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The Pitt Family in Stratford sub Castle

Probably the family best-known in British history to have lived in Stratford was the Pitt family.  

Thomas Pitt (1653-1726) known as "Diamond Pitt" was born at Blandford, the son of the Rector of Blandford St Mary.  He made a siginificant fortune from the East India trade. Like many merchants, he entered Parliament, sitting in 1689 for Old Sarum. 


In 1691 he bought the Manor of Stratford and Old Sarum for £1,000 from the Trustees of James Cecil, 4th Earl of Salisbury, and thus obtained control of a nomination borough.  Such boroughs returned two members to Parliament but had small electorates and could be used by their patrons to gain unrepresentative influence within the unreformed House of Commons.  The nomination boroughs became known as Pocket or Rotten Boroughs and Old Sarum was the most notorious of them all. More

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In 1699 he became Governor of the Company of Fort St George in India and, in order to get his acquired riches back to England, he bought diamonds which were easily transported - hence his nickname of "Diamond" Pitt. 


He held the Old Sarum seat again for three further parliaments between 1710 and 1726.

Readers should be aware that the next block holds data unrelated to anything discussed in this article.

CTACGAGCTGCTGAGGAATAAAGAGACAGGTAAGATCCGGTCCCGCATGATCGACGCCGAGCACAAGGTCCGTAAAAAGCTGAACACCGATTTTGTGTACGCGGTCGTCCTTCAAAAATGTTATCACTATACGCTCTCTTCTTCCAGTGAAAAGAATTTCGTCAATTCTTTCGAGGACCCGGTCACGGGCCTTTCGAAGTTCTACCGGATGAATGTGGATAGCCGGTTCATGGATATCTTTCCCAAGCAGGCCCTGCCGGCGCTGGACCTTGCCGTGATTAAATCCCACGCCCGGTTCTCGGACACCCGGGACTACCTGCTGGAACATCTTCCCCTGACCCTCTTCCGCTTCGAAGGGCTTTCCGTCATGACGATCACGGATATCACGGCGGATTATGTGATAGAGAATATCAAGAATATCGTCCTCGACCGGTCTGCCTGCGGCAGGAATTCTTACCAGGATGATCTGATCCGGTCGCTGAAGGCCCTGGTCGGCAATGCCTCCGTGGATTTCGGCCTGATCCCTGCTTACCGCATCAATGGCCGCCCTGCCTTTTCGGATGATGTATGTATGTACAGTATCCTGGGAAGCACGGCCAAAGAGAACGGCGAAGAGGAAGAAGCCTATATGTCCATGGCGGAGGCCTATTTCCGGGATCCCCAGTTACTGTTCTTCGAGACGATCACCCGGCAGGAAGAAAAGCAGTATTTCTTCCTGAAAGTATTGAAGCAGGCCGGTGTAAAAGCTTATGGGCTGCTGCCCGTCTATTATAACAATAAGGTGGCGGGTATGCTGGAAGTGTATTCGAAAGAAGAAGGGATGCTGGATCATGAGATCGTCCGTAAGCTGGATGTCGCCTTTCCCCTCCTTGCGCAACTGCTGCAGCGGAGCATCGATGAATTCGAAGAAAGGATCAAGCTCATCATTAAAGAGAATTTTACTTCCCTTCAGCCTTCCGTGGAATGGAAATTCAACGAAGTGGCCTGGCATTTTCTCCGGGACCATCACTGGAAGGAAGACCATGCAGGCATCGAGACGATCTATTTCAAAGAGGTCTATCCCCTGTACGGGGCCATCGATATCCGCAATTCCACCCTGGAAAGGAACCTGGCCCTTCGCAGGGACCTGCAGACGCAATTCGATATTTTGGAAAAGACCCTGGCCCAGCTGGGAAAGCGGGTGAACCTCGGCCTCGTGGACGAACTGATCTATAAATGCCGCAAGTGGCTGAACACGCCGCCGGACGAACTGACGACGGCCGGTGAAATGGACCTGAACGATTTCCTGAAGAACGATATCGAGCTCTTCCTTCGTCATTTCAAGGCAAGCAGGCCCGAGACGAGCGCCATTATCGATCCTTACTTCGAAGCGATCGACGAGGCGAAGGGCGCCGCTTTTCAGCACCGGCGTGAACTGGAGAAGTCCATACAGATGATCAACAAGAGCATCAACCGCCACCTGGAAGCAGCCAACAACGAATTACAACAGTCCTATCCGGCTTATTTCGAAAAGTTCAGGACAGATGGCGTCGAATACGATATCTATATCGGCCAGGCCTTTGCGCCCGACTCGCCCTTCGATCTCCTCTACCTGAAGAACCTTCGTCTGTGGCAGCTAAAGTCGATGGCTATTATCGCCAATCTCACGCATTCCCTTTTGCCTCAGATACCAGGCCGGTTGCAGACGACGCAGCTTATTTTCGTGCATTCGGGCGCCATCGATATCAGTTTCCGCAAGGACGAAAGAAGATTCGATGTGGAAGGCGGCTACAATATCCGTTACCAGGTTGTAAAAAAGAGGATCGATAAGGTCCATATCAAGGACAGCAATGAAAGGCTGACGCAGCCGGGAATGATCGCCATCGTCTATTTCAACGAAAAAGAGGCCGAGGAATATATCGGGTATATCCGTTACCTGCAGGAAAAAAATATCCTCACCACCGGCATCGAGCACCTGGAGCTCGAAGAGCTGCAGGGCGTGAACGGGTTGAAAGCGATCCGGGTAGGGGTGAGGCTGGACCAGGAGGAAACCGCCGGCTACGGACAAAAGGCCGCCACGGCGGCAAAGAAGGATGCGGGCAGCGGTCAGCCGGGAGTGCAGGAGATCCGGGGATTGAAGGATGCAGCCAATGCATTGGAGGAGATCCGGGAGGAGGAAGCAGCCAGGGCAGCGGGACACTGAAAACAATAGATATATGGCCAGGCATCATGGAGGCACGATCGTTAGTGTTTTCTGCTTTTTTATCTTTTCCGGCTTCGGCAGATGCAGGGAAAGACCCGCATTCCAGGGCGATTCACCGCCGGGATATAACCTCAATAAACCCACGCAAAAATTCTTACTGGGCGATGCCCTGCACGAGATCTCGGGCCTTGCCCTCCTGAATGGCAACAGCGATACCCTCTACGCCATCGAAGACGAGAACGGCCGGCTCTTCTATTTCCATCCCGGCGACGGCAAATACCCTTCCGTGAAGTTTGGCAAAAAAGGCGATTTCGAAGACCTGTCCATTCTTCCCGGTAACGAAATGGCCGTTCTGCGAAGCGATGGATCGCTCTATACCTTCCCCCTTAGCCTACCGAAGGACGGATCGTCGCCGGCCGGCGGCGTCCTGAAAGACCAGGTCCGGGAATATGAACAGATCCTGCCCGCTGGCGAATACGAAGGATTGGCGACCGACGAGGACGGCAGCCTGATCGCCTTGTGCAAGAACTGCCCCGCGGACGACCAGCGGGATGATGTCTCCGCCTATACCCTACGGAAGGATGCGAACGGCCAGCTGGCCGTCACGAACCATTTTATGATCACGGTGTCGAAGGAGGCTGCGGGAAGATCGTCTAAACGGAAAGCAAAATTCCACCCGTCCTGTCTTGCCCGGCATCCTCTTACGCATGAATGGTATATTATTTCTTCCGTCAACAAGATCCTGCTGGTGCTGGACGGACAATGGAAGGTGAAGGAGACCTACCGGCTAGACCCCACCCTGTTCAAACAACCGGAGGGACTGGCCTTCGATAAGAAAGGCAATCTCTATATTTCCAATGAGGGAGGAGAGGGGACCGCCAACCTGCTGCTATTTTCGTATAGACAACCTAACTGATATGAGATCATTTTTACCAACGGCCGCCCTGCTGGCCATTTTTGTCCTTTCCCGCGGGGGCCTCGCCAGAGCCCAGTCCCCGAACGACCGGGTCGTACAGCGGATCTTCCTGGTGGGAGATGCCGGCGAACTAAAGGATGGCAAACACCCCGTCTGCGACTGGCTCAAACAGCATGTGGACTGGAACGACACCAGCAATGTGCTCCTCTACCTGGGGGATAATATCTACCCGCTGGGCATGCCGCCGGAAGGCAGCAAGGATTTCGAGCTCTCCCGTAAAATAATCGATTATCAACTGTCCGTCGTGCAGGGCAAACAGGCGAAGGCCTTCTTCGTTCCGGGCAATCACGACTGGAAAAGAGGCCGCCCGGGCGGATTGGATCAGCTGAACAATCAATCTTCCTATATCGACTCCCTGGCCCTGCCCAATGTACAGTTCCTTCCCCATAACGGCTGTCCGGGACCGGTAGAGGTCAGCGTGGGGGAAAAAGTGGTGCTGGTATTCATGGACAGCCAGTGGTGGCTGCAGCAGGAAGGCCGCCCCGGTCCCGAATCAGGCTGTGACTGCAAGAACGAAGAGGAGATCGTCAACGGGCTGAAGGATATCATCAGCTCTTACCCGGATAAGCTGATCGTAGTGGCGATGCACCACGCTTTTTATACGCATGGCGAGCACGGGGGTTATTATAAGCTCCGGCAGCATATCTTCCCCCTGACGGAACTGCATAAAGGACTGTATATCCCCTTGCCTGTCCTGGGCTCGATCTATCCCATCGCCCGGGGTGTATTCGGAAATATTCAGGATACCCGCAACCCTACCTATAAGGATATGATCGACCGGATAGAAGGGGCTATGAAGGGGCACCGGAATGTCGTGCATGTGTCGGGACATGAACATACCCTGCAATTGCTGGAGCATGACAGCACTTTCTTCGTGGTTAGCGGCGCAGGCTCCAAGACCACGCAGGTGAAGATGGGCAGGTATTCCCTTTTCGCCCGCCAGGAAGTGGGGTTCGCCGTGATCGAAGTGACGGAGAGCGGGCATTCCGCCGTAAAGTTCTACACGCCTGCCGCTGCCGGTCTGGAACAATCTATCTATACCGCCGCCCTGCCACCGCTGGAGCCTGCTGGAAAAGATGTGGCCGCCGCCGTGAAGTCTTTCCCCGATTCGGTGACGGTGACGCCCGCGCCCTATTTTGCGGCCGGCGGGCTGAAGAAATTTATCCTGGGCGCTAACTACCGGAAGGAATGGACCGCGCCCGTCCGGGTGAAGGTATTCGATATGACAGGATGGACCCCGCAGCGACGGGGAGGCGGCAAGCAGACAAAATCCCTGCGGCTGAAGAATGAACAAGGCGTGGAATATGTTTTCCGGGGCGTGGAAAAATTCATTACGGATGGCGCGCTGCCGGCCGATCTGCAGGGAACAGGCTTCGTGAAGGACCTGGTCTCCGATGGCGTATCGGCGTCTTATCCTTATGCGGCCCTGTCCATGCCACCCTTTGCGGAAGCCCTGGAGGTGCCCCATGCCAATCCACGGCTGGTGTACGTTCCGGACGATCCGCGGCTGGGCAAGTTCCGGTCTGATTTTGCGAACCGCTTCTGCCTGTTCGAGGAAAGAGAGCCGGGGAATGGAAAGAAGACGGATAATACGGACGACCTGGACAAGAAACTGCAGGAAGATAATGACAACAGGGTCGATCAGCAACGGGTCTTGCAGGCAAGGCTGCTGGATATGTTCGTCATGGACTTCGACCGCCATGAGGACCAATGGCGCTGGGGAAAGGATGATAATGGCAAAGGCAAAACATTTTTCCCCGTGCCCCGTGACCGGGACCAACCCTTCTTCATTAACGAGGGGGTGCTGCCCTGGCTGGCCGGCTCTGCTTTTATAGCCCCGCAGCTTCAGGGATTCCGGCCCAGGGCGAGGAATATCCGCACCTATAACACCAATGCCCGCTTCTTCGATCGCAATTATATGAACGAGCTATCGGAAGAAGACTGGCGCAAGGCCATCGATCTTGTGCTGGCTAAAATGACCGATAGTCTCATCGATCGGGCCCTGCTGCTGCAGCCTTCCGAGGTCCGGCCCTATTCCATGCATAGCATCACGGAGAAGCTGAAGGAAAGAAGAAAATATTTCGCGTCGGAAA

In addition to helping to restore St Lawrence Church, Thomas Pitt made several valuable gifts to it. 

In 1713 he gave a new velvet pulpit cloth and cushion; a large silver flagon and chalice; a communion cloth, a large Bible and prayer book, the Royal Arms carved in high relief, and "likewise he beautified the Church, all at his own charge."  [1]


The west tower of the church bears the inscription 'THO. PITT ESQ BENEFACTOR ANNO 1711'.

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Mawarden Court was only one of several properties that Thomas Pitt owned.  He died at his Swallowfield home in Berkshire in 1726 aged 73.

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Thomas Pitt was the grandfather of William Pitt (the elder) first Earl of Chatham.  A blue plaque sited on the outside wall of Mawarden Court records that William Pitt 'spent part of his boyhood here'.


[1] Cornelius Neale Dalton: The Life of Thomas Pitt (first published 1915) Cambridge University Press p576 Accessed 4 April 2017 Accessed 4 April 2017 Accessed 4 April 2017

Further reading on this website -  William Pitt, known as Pitt the Elder

Mawarden Court takes its name from Richard de Mawardyn.  
Details in an article held on the Local History Group's external storage drive

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